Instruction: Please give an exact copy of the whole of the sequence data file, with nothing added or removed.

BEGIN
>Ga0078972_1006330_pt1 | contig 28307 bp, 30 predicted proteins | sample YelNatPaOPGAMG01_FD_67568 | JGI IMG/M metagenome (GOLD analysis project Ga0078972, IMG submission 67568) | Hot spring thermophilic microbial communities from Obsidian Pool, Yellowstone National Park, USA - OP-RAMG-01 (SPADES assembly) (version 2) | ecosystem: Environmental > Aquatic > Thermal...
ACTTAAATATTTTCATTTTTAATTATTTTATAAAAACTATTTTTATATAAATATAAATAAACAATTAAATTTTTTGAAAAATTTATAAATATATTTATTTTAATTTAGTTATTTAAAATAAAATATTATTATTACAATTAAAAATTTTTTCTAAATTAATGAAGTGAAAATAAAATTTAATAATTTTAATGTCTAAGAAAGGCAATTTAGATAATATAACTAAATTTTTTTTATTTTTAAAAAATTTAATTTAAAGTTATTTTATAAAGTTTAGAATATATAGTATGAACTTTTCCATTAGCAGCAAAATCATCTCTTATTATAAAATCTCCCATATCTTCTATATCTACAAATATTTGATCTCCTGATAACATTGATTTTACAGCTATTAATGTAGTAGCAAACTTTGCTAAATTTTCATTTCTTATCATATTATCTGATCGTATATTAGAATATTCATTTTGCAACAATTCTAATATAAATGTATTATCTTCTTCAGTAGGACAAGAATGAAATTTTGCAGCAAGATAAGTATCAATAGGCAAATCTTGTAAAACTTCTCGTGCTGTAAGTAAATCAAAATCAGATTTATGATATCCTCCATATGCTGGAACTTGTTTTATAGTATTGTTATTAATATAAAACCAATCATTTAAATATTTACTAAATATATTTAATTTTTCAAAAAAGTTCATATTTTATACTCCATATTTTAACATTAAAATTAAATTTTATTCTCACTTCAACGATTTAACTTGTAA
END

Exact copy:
>Ga0078972_1006330_pt1 | contig 28307 bp, 30 predicted proteins | sample YelNatPaOPGAMG01_FD_67568 | JGI IMG/M metagenome (GOLD analysis project Ga0078972, IMG submission 67568) | Hot spring thermophilic microbial communities from Obsidian Pool, Yellowstone National Park, USA - OP-RAMG-01 (SPADES assembly) (version 2) | ecosystem: Environmental > Aquatic > Thermal...
ACTTAAATATTTTCATTTTTAATTATTTTATAAAAACTATTTTTATATAAATATAAATAAACAATTAAATTTTTTGAAAAATTTATAAATATATTTATTTTAATTTAGTTATTTAAAATAAAATATTATTATTACAATTAAAAATTTTTTCTAAATTAATGAAGTGAAAATAAAATTTAATAATTTTAATGTCTAAGAAAGGCAATTTAGATAATATAACTAAATTTTTTTTATTTTTAAAAAATTTAATTTAAAGTTATTTTATAAAGTTTAGAATATATAGTATGAACTTTTCCATTAGCAGCAAAATCATCTCTTATTATAAAATCTCCCATATCTTCTATATCTACAAATATTTGATCTCCTGATAACATTGATTTTACAGCTATTAATGTAGTAGCAAACTTTGCTAAATTTTCATTTCTTATCATATTATCTGATCGTATATTAGAATATTCATTTTGCAACAATTCTAATATAAATGTATTATCTTCTTCAGTAGGACAAGAATGAAATTTTGCAGCAAGATAAGTATCAATAGGCAAATCTTGTAAAACTTCTCGTGCTGTAAGTAAATCAAAATCAGATTTATGATATCCTCCATATGCTGGAACTTGTTTTATAGTATTGTTATTAATATAAAACCAATCATTTAAATATTTACTAAATATATTTAATTTTTCAAAAAAGTTCATATTTTATACTCCATATTTTAACATTAAAATTAAATTTTATTCTCACTTCAACGATTTAACTTGTAA